KHAN: Islam was the basis of creation of an independent state within the undivided Indo-Pak Sub-Continent. Since its creation, the people of Pakistan have held the demand for elimination of Riba from the financial system of Pakistan on the basis of Islamic precepts. All Constitutions of Pakistan have incorporated, within the principles of policy, the elimination of Riba as an important objective of the State policy. Quaid-e-Azam, the father of the nation, in his speech at the occasion of the inauguration of State Bank of Pakistan (SBP), had expressed the desire for evolving an Islamic system of banking.

Article 38(f) of the Constitution of the Islamic Republic of Pakistan, 1973 provides: "The State shall.. eliminate Riba as early as possible." The Objectives Resolution, now a part of the Constitution, as well as principles of policy enunciated in the Constitution also require to establish an order in Pakistan [w]herein the Muslims shall be enabled to order their lives in the individual and collective spheres in accordance with the teachings and requirements of Islam as set out in the Holy Quran and Sunnah.".

The measures taken to eliminate Riba are: -

The earliest efforts for finding an alternative to the interest-based system could be found in a number of reports submitted by the Council of Islamic Ideology (CII).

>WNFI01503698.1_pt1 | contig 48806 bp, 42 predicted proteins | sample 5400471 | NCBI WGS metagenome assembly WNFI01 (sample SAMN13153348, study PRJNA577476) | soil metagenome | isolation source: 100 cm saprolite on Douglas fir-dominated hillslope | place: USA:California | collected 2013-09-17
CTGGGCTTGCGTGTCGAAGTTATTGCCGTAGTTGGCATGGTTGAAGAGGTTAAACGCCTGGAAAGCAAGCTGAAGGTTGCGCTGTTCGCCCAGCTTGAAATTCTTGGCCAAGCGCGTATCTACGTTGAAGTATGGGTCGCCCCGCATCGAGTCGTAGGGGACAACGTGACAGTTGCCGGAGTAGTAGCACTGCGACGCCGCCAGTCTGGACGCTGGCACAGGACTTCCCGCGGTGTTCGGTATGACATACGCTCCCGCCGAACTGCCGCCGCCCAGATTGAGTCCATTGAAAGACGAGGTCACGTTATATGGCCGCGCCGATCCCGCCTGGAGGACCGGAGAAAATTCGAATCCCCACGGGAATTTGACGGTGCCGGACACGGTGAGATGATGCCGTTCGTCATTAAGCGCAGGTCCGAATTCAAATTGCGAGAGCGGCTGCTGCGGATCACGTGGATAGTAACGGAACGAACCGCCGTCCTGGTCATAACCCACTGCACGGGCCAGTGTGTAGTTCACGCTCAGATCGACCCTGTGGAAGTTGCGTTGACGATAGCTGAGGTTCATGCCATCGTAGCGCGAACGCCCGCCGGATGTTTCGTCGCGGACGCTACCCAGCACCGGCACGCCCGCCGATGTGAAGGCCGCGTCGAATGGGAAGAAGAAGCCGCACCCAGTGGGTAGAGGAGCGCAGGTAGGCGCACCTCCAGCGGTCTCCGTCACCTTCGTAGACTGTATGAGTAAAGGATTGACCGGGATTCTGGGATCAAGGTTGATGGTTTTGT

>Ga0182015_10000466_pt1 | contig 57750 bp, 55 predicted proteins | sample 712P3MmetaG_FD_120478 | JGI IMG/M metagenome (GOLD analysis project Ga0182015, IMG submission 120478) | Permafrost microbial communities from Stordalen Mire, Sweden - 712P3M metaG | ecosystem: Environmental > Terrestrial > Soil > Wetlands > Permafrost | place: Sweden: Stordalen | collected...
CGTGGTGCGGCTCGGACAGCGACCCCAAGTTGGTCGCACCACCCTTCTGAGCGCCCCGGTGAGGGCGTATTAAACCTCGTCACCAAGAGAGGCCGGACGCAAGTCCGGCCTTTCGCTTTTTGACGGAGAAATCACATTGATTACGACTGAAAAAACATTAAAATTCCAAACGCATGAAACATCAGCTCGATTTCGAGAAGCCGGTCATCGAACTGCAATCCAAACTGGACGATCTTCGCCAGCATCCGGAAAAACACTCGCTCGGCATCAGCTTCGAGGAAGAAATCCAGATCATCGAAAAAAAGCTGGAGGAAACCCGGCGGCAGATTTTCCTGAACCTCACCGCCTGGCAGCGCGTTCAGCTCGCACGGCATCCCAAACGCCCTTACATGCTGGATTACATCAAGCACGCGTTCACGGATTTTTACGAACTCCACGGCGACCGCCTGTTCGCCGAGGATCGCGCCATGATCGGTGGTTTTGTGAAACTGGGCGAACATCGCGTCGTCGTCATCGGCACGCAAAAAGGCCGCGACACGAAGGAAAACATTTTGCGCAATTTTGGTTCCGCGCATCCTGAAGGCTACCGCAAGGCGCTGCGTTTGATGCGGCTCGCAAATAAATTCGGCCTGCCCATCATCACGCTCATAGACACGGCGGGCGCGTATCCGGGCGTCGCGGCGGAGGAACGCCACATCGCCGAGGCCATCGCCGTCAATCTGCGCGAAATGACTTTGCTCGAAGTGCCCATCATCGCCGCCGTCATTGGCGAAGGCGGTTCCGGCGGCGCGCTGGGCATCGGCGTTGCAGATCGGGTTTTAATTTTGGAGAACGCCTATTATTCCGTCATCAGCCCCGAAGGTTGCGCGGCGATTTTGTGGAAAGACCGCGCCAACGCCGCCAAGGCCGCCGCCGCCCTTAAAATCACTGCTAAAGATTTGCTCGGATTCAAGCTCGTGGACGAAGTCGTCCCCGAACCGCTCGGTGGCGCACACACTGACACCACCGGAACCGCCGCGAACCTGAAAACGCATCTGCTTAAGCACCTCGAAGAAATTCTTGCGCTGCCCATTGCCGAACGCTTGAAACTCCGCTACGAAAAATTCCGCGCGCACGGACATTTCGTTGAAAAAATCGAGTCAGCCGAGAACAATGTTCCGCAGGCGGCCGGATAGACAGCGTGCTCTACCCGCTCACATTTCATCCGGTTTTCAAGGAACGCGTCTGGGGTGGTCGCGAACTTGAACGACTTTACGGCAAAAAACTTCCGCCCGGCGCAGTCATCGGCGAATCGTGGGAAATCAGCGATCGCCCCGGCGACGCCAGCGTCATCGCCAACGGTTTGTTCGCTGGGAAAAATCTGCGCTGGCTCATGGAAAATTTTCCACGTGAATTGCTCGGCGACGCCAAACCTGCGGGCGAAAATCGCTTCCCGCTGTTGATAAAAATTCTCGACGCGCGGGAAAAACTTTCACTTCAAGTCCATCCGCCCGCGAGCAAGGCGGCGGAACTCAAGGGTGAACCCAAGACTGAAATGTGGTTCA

Efforts for economy wide elimination of Riba started during 1970s and most of the practical steps were taken in early 1980s, which are considered as pioneering work in the Muslim world. Numerous measures were taken to introduce Riba free banking in Pakistan. Banking and other relevant laws viz. State Bank of Pakistan Act, Banking Companies Ordinance, Recovery Laws, Negotiable instruments Act, Companies Ordinance, etc. were amended to facilitate Riba free banking system. New regulations were prepared prescribing the modes of financing, profit distribution mechanism for deposits, financing facilities by SBP, etc., which constituted ground work for Islamization of financial system. At that time two important areas were kept outside the purview of Riba free banking system mainly due to lack of research in these fields, viz. government borrowings (both local and foreign) and foreign exchange. However, after 1985, mainly due to lack of commitment of successive governments to Islamize the economy, inadequate judicial system and absence of Shariah compliance mechanism in the banks hampered further research and development in this field.

A number of Commissions, Committees, Task Forces, Working groups, etc. have been formed over the years, which have contributed in thrashing out various issues at conceptual and operational level. However, extensive research and development is still needed for complete elimination of Riba.